NCERT Solutions for Class 8 Social Science Chapter 2 - Establishment of British Rule in India

Question 1:

Match the following:


1-(b), 2-(a), 3-(c), 4-(d)

Question 2:

The British conquest of Bengal began with the Battle of ____________ .



Question 3:

The English East India Company was the only European Company that traded with India.



Question 4:

What attracted European trading companies to India?


The European trading companies were looking for new lands from where they could buy goods at a very low price, and carry them back to Europe to sell at high prices. Moreover, the fine qualities of silk and cotton produced in India had a huge market in Europe. Clove, cardamom, pepper and cinnamon too were in great demand. Therefore, European trading companies were attracted towards India.

Question 5:

What were the areas of conflict between the Bengal Nawabs and the East India Company?


(i) The officials of the Company, who traded privately, refused to pay taxes to the Mughal Emperor.
It caused enormous loss of revenue to the Bengal province.
(ii) The Company started to fortify its settlements. The Nawab of Bengal was against these fortifications which led to conflict between them.
(iii) The Nawab refused to grant concessions to the Company. He denied the Company any rights to mint their own coins. He demanded large tributes against the Company’s right to trade and ordered it to stop any fortification.
(iv) Bengal was deprived of a huge amount of revenue by the British who undermined the authority of the Nawab. It was refusing to pay taxes, writing disrespectful letters and trying to humiliate the Nawab and his officials. It also led to a conflict between the both.

Question 6:

How did the assumption of Diwani benefit the East India Company?


(i) The East India Company got Diwani rights of Bengal in 1765. It allowed the Company to use the vast revenue resources of Bengal for its advantage.
(ii) From the early 18th century, the Company’s trade with India expanded. But, it was forced to buy most of the Indian goods with gold and silver imported from Britain. It was so because they had no goods to sell in India. But, the revenue of Bengal increased the finance of the Company.
(iii) Revenue of Bengal could be used to purchase cotton and silk textiles in India, maintain the Company troops and meet the cost of building the Company’s fort and offices at Calcutta.
(iv) The Company started to strengthen its position in India with the Diwani rights and within a short span of time, it conquered the whole of India.

Question 7:

Explain the system of “subsidiary alliance”.


The subsidiary alliance system was started by Lord Wellesley in 1798 C.E. He wanted to expand the British Empire in India and make the Company very powerful. It was possible only if all the native rulers and nawabs were made powerless. He took advantage of the subsidiary alliance system and brought many native rulers under British control.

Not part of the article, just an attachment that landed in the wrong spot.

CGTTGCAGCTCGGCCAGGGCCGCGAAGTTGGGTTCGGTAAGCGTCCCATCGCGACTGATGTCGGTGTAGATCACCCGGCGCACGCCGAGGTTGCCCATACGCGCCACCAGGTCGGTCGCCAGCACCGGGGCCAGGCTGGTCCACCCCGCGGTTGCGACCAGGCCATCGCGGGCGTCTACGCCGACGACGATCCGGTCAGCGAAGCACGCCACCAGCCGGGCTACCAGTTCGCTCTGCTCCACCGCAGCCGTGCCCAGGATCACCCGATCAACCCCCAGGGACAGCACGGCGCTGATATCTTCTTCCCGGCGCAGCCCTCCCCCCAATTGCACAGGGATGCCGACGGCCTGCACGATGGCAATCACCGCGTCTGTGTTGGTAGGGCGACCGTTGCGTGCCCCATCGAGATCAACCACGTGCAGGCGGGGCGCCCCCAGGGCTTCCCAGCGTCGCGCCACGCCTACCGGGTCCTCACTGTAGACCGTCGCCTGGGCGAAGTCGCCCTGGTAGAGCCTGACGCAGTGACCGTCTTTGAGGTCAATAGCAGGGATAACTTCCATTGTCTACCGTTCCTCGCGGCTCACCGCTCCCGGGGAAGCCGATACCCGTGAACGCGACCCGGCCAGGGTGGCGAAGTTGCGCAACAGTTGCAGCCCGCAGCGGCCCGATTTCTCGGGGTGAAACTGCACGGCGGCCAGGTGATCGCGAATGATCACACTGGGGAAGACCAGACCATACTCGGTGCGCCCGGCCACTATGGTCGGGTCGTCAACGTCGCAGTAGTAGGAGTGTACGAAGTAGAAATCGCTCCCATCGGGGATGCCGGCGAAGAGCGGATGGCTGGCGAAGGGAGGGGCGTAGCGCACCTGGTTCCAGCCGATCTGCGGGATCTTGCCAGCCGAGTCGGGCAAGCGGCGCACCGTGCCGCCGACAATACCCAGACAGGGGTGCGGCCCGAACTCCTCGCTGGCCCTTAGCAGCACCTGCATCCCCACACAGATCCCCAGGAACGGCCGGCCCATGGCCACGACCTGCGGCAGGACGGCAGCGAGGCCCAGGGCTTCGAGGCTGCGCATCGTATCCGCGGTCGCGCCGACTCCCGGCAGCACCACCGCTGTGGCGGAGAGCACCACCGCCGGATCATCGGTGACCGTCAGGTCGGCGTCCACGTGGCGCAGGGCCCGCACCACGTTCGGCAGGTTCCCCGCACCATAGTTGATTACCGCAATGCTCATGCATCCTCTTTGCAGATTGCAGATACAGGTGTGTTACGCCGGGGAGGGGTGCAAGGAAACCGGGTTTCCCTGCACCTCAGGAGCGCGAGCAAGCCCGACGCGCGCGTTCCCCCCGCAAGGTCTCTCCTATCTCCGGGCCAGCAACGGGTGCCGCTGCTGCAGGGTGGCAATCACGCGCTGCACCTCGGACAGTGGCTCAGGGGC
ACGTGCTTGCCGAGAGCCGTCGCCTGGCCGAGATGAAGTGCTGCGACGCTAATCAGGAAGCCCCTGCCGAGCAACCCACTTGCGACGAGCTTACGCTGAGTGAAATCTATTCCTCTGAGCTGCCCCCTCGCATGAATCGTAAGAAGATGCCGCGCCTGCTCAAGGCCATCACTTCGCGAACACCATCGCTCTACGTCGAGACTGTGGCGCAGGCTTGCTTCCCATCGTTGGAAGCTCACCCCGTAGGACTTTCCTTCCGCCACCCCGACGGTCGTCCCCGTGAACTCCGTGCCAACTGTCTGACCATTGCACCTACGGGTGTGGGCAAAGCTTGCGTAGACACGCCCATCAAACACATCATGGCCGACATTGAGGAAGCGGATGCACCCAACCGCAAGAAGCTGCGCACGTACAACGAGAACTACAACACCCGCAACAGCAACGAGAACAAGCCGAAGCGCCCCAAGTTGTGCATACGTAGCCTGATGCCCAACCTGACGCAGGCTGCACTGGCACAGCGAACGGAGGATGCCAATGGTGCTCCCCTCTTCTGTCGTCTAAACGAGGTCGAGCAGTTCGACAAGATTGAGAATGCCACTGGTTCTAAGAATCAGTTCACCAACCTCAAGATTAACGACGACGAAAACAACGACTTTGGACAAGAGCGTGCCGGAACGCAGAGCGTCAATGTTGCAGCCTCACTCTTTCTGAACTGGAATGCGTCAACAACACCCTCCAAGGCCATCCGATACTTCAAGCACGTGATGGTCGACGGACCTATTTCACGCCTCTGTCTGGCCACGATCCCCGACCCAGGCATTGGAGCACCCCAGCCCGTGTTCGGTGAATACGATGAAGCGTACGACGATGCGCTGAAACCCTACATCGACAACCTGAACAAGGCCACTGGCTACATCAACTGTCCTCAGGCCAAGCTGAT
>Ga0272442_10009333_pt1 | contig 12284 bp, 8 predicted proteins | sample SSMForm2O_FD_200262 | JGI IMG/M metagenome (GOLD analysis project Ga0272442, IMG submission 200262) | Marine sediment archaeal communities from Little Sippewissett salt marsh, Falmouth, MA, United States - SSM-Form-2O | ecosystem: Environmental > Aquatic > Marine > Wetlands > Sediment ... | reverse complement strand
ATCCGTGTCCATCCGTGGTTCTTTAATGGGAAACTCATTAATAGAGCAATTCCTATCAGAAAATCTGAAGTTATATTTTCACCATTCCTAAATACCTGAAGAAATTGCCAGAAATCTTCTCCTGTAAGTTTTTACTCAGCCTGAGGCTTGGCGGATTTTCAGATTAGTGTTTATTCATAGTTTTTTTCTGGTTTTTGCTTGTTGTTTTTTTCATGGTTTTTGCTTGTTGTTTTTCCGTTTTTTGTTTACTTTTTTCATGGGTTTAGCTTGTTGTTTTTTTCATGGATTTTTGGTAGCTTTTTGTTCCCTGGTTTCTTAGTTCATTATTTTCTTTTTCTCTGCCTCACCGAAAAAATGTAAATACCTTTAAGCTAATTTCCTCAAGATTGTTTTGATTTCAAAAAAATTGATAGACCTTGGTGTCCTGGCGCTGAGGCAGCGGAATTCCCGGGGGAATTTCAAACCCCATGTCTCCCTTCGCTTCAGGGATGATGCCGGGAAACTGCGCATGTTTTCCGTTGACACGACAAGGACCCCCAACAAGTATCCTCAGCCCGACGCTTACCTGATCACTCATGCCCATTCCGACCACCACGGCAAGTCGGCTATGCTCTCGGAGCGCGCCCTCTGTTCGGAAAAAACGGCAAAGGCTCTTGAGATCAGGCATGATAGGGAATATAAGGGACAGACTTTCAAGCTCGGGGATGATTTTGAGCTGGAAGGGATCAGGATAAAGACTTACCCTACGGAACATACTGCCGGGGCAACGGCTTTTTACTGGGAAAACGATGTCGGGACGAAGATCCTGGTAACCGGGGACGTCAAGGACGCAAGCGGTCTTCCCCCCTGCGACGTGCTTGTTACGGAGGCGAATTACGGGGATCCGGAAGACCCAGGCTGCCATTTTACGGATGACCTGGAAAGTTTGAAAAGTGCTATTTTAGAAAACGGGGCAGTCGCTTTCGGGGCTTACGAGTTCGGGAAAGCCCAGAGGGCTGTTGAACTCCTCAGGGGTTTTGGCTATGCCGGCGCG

Terms of the subsidiary alliances: Subsidiary alliances were made between the Company and the native rulers. The Company promised to give military help to the rulers who entered into subsidiary alliance with it in case of any internal or external trouble. In lieu of it, the local ruler had to accept the following terms:
(i) He had to accept the supremacy of the Company. He was not allowed to fight a war or enter into any treaty with other rulers without the permission of the Company.
(ii) He had to keep a battalion of English army in his state for his safety and had to pay for its expenses to the British.
(iii) He had to keep an English Resident at his court.

Question 8:

In what way was the administration of the Company different from that of Indian rulers?


The administration of the Company was different from that of Indian rulers in the following ways:
(i) The whole of the British Empire was divided into three Presidencies—Bengal, Madras and Bombay. Each of these was ruled by a Governor and the top-most authority of administration was the Governor-General.
(ii) New system of justice was introduced in 1772. Every district was to have two courts—a criminal court and a civil court. Civil courts were presided over by European district collectors. The criminal courts were still under a qazi and a mufti, but they were under the supervision of the collectors.
(iii) A Supreme Court was established under the Regulating Act of 1773. A court of appeal was also set up in Calcutta.
(iv) A district was under the supervision of a collector whose main job was to collect revenue, taxes and to maintain law and order in his district with the help of judges.
All the above features reflect British administration and they were different from those of Indian rulers.

Question 9:

Describe the changes that occurred in the composition of the Company’s army.


In the early 19th century, the British introduced a uniform military culture. Soldiers were given training in the European style of warfare. Drill and discipline were also introduced to regulate their lives. In the 18th century, the East India Company recruited peasants into their armies. This was known as the sepoy army.